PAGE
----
Jeffrey Stern 27:28
Yeah, it’s very exciting, though. I think it’s, it’s a really could be very, very cool. I think for for the city, to have that kind of company and that kind of growth, to be a part of it. I feel like that’s often what, just from my perspective had had been missing is, you know, you need some companies in the region that are gonna keep the graduates and talent here. And instead of being poached to New York, or SF or Seattle.
Steve Muszynski 27:54
Yeah. And we need to form a stronger ecosystem, because there isn’t a common funding source like not really there’s Johnstone, there’s North Coast, but there’s no real high growth, like top VC funding, you know, arm that connects people with a core growth, mission and understanding like what everybody’s going through, but out of Africa and rvshare, you know, has seen just rapid growth. So recently, they raised giant round. And now that that’s totally doable to create this greater Cleveland ecosystem, because I kind of would want to bring into that to try to, you know, pour money into the general region. But companies are here. I mean, they’re really smart people working on really difficult things. I actually think the startup that you’re at previously, I mean, with blockchain voting, that will be a thing. In the future.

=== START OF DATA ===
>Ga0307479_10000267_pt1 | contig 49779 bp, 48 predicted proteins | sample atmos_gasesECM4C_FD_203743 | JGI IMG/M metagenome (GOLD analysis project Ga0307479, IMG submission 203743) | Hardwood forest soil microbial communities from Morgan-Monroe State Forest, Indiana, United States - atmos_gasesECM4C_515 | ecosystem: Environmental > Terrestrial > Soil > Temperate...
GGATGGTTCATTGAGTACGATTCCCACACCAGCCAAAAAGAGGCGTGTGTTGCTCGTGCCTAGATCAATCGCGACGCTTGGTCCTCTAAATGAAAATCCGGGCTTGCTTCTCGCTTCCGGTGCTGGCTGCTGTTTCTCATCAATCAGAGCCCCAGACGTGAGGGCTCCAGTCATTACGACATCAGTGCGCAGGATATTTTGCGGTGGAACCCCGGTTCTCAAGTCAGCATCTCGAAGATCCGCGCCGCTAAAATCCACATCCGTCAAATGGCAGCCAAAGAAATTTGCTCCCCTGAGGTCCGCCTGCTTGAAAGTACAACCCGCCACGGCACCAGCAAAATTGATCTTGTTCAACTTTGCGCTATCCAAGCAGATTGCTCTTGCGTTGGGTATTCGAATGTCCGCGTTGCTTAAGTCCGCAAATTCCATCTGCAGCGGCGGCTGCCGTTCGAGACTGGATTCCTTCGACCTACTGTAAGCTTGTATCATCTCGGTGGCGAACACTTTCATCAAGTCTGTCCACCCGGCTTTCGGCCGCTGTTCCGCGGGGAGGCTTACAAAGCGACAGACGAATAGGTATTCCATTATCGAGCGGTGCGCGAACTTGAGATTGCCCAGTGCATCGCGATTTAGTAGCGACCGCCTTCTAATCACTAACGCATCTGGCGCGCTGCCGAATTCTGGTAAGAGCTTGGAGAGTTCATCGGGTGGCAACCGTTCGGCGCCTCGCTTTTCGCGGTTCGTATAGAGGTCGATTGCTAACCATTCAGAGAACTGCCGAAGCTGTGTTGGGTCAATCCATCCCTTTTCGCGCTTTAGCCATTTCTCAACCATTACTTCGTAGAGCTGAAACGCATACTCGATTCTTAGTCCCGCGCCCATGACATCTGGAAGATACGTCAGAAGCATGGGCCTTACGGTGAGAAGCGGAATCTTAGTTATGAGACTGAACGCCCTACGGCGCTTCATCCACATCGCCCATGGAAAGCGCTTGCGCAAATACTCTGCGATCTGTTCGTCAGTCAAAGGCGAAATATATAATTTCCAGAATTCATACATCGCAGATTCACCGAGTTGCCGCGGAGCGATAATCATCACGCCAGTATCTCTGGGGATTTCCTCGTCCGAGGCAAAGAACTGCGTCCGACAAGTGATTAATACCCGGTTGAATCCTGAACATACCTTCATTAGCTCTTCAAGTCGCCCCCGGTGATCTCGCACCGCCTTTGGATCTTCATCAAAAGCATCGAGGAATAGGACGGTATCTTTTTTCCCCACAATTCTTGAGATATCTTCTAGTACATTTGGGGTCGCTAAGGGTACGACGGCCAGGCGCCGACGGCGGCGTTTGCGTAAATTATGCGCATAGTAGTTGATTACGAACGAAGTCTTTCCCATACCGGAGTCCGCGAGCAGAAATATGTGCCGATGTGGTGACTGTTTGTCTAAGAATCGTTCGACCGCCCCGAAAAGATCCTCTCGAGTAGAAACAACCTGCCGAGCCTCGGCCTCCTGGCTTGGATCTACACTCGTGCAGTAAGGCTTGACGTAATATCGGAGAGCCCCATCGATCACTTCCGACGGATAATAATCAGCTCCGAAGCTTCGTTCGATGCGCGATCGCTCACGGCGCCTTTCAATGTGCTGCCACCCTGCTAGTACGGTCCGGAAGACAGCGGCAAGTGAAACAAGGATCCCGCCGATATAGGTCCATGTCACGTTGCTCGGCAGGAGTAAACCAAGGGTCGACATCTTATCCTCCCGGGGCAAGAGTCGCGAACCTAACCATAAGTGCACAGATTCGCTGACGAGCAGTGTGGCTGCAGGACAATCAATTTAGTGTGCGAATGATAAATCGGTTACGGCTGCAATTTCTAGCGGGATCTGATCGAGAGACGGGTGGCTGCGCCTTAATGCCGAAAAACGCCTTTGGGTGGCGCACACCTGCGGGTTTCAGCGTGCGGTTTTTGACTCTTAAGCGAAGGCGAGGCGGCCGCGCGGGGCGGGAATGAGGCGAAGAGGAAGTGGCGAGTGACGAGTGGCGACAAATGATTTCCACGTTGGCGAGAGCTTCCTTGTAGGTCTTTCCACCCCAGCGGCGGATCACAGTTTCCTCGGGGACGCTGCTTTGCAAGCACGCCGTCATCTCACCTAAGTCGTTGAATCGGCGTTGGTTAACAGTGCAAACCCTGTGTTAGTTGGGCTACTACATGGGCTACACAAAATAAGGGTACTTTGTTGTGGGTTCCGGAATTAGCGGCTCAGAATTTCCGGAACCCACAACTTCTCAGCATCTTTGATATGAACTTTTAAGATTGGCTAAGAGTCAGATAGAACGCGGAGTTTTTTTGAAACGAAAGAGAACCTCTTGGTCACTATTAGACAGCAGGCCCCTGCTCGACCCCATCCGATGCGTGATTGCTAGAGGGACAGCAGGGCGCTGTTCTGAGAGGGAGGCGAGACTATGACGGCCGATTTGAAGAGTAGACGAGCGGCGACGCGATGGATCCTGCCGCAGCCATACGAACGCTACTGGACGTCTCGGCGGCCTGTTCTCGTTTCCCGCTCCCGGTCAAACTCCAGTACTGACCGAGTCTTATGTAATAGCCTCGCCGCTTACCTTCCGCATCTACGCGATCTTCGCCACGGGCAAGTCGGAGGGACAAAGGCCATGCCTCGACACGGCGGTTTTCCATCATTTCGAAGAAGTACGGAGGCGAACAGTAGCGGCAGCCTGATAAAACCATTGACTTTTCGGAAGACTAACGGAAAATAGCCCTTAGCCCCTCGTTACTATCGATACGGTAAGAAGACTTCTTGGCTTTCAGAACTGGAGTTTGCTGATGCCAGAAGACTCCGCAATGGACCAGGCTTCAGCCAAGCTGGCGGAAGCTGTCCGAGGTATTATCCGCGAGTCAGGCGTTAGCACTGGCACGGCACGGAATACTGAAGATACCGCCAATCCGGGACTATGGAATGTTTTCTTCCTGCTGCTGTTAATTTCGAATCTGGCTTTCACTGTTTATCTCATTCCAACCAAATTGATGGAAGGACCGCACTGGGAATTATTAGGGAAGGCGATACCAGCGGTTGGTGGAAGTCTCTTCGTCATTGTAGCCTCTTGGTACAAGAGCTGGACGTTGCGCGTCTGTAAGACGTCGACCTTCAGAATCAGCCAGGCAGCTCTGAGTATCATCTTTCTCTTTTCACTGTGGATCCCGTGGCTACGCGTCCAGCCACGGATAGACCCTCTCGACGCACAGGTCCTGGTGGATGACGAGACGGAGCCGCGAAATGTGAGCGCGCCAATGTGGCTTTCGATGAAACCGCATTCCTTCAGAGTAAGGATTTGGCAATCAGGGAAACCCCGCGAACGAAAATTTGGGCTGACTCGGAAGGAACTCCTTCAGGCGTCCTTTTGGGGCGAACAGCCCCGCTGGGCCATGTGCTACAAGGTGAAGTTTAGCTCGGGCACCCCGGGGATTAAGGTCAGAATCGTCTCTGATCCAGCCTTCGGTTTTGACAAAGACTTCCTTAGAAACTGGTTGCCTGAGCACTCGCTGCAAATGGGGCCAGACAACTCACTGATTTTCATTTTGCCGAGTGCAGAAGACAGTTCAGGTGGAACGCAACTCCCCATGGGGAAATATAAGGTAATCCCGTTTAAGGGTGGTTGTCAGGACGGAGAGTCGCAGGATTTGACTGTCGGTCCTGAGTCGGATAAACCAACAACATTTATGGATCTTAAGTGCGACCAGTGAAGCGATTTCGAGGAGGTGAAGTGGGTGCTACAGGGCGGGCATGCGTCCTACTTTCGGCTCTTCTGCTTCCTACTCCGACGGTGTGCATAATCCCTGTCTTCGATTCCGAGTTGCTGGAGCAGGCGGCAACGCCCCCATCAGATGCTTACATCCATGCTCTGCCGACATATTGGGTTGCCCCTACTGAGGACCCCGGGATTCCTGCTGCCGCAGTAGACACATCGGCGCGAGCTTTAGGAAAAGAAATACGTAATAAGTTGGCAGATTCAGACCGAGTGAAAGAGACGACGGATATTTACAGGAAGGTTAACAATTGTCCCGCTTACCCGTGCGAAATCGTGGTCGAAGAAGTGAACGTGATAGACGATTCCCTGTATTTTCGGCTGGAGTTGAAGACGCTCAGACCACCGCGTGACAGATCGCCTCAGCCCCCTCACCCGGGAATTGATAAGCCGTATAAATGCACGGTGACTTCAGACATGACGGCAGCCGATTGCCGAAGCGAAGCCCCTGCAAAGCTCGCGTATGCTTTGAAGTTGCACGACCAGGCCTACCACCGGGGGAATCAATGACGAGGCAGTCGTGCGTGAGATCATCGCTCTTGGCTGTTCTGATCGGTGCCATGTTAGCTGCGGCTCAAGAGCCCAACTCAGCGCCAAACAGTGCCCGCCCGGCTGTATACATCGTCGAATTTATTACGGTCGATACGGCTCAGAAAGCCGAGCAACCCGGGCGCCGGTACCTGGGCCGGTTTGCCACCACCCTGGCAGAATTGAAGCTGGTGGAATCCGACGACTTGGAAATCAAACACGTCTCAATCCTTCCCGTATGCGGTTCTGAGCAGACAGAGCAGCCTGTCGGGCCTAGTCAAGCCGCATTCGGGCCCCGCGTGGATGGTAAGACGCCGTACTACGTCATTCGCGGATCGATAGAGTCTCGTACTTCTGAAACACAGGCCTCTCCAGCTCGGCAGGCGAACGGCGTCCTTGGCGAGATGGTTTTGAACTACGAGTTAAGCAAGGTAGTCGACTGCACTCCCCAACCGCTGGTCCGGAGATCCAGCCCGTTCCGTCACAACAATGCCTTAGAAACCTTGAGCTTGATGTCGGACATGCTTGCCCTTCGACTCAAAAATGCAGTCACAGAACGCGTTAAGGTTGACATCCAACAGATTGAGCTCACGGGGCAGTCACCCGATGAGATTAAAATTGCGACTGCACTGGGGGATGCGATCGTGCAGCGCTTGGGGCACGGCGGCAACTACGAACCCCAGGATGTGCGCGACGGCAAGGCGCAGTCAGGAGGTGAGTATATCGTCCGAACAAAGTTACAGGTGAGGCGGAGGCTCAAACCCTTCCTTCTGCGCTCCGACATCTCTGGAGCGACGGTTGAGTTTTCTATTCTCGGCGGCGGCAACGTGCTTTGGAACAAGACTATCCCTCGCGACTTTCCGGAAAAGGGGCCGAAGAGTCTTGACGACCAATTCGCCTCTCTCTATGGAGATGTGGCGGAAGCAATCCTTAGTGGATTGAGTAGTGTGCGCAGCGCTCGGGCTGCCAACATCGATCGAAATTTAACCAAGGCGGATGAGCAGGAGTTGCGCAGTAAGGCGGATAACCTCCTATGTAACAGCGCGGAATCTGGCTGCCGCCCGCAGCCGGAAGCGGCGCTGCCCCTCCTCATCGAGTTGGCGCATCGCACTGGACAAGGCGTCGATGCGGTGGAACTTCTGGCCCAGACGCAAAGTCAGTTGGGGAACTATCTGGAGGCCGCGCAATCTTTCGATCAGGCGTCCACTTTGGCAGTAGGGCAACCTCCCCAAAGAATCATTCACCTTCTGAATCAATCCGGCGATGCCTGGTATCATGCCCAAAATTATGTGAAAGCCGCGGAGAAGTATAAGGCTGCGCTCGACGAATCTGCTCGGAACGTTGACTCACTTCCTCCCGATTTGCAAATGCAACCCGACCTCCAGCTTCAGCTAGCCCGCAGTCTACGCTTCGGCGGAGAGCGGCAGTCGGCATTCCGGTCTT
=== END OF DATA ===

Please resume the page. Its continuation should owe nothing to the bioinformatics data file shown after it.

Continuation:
Jeffrey Stern 28:50
I wish our competitors all the best.
Steve Muszynski 28:53
Yeah, you know, and so it’s just with different funding, different opportunity. Maybe that would have been different. And maybe that company could have been a dominant player. You know, it’s always it’s a lot of gifts. But the point is that, to build the best ecosystem, you have to have the best funding app to have like, a really strong support system. And we’re not, we’re not the worst, like Cleveland has some, but it’s also not at the level that I think is expected to actually be able to grow that level.
Jeffrey Stern 29:26